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All right, guys. We’ve got our editors installed and configured, our database set up, our testing ready to go, and our API responding to calls to its (single, for now) endpoint. We’ve established good coding practices via linting, got our github repo set up, and prepared our site for user authentication. It’s finally time to tackle the thing that’s most obviously been missing from this series called Five Minute React: Facebook’s React.js framework.

If you’re brand new to React, great – we’re going to cover things from the ground up in the same, bite-sized, five-minute chunks we’ve been doing so far. If you have some React experience, you might still find this valuable. Every time I work with React, I learn something new about it, and hopefully that’ll prove true for you as well.

Let’s talk for a minute about Create React App, which is an awesome project that seeks to reduce all of the stuff one has to do to get set up with a React application and instead lets you just get to work. It installs everything you need and lets you get your app up and running in just four lines in the command prompt. Tools like Webpack are hidden, allowing you to just focus on writing React code, although at any time you can “eject” Create React App and gain control over your node_modules folder, webpack config, and the like (though this is a one-way process – once you do it, it’s done).

Create React App is incredible, seriously. I could probably just tell you to download and run it, and skip making the next couple of tutorials, at least. The reason I’m not doing that is because presumably you’re here to learn how things work, and those things include under-the-hood stuff like Webpack. You should check Create React App out in your own time, though, because it’s great.

We begin, as usual, with installing. We’re going to need a few things right off the bat to start working with React, and a few other things that we won’t need just yet but want to have available when we do need them. So today we’re going to cover installing React, Babel, Webpack, and the plugins necessary to allow Webpack to do its job.

Some of you are probably thinking something along the lines of “That all sounds great … what the hell are you talking about?” That’s a fair question. Let’s explain what this stuff is:

React – React is a JavaScript framework with which we can build web applications. What this means is that React provides a suite of tools to help us keep from having to reinvent the wheel when it comes to things like manipulating the DOM and filling in components of our application with data harvested in our API. It has a lot of what some programmers call “automagic,” which means when you feed it information or call certain methods, stuff just happens without you having to a) write the code or b) even tell it to happen. React combines beautifully with Redux, which we’ll get to later, and which allows us to cleanly track and manipulate the state of our entire application. Much more on app state will be coming in the future Redux videos. For now, think of React both a foundation on which to build your front-end, and a toolbox full of stuff that helps you build.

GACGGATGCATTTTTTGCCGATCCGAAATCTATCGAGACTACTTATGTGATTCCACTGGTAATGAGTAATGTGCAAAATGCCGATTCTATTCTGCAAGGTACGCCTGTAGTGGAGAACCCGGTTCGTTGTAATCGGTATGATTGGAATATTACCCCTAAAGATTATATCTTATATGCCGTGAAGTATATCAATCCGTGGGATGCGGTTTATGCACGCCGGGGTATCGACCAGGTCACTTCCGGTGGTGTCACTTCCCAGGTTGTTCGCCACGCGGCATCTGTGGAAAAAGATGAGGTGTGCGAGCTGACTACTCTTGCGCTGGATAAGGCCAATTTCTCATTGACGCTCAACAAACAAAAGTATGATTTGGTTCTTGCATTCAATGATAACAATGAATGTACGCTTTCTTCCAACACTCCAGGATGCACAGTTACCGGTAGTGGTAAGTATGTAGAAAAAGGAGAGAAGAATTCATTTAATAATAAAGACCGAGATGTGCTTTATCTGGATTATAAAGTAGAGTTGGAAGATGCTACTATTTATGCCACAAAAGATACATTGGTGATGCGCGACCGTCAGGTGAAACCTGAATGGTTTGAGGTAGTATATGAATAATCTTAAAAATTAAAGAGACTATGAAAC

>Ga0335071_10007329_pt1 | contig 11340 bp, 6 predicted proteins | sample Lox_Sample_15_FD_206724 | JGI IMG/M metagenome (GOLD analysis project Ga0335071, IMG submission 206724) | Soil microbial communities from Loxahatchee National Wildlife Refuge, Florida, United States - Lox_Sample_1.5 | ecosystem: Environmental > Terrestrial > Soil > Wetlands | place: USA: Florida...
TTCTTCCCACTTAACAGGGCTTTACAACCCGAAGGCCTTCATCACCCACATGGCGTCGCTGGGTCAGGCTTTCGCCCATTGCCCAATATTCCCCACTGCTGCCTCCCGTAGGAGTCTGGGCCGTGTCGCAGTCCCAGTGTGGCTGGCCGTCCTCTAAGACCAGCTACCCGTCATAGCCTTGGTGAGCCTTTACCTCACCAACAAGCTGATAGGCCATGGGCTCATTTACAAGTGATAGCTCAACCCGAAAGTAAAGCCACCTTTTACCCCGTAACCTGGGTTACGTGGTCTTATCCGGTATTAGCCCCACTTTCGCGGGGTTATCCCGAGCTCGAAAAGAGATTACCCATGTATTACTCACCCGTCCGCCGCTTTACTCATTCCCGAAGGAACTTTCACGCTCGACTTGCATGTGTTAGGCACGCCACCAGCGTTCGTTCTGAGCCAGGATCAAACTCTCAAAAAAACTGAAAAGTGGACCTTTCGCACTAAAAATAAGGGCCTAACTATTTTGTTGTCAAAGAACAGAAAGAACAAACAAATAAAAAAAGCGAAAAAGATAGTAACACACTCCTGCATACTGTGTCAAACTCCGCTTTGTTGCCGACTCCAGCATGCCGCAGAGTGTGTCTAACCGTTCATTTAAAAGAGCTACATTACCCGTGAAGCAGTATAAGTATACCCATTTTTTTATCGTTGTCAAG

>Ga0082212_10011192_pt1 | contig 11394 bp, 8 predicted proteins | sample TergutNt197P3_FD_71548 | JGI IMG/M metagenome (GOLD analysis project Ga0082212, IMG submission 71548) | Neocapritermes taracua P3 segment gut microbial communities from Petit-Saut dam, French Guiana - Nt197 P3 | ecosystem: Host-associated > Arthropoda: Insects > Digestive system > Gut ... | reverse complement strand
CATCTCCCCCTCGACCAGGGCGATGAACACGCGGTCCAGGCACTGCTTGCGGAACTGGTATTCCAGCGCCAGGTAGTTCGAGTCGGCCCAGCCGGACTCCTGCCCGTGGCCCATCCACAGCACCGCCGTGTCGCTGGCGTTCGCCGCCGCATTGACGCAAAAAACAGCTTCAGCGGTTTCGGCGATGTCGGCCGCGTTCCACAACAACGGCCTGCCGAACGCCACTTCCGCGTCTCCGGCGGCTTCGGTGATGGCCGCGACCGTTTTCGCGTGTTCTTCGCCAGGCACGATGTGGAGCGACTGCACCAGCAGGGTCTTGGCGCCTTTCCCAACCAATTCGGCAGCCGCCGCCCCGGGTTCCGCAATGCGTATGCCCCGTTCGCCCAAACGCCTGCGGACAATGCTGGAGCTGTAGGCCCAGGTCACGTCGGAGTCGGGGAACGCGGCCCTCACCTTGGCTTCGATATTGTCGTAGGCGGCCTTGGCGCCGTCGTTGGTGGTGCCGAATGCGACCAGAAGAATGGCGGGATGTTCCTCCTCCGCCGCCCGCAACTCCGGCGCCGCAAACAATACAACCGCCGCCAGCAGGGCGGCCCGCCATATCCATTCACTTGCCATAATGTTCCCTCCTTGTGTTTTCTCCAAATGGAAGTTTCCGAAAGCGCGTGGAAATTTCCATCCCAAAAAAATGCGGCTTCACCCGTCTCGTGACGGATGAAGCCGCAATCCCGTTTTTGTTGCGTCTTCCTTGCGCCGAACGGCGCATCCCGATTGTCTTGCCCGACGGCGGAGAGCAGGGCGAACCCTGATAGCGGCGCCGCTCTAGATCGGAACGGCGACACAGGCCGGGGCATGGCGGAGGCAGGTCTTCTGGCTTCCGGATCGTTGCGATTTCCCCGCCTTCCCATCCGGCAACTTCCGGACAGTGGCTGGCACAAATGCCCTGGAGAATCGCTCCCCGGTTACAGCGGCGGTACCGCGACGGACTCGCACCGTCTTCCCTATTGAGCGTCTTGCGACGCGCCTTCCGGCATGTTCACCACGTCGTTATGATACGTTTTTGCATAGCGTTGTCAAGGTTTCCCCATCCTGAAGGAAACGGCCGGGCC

Babel – Babel is what’s called a “transpiler”. It’s a program built to take in code in one language, and spit it out in another. In our case, that means we can write ES6 and JSX, and Babel will automatically convert them to ES5, meaning our application can run on a much wider array of browsers. As a very simplified example, Babel would take this code:

const myFunc = (myParam) => {
};

and turn it into this code:

var myFunc  = function(myParam) {
};

Babel can do a lot more than that, but that’s our principal use case. It allows us to write in React’s weird but much cleaner JSX language, which is sort of a JavaScript/HTML hybrid, rather than having to write all of our React components in pure JavaScript.

Webpack – Webpack is a bundler. It can take a hundred separate .js files and compile them all into a single build.js file. It can take a hundred separate .scss files and compile them all into a single build.css file. It can also optimize those files to a degree, filtering out unused functions, for example, and doing some amount of caching on repeated code. The benefits of this are multifold, but a few of them include making far fewer http requests, which speeds your site significantly; better compression; and just generally being able to break your code out into smaller files for ease of use.

All right, with that explanation, let’s get to installing! To a terminal window or command prompt we go. Type the following:

yarn add react@16.1.1 react-dom@16.1.1 webpack@3.4.1 babel-loader@7.0.0 babel-core@6.24.1 babel-jest@20.0.3 babel-preset-react@6.24.1 sass-loader@6.0.6 node-sass@4.5.3

That’s a whole bunch of stuff, so let’s break it down real quick:

  • React and React-Dom are necessary components for React development
  • Webpack is, well, Webpack
  • Babel-Loader and Babel-Core let us use Babel while compiling with Webpack
  • Babel-Jest gives us hooks for jest testing
  • Babel-Preset-React gives us hooks for JSX transpiling
  • Sass-Loader and Node-Sass allow us to use Webpack to bundle .scss files into a single .css file

All right, that’s the basics. We’re at about five minutes, so let’s wrap up for now. In the next tutorial, we’ll get started configuring Webpack to use Babel and output our various build files. Later!

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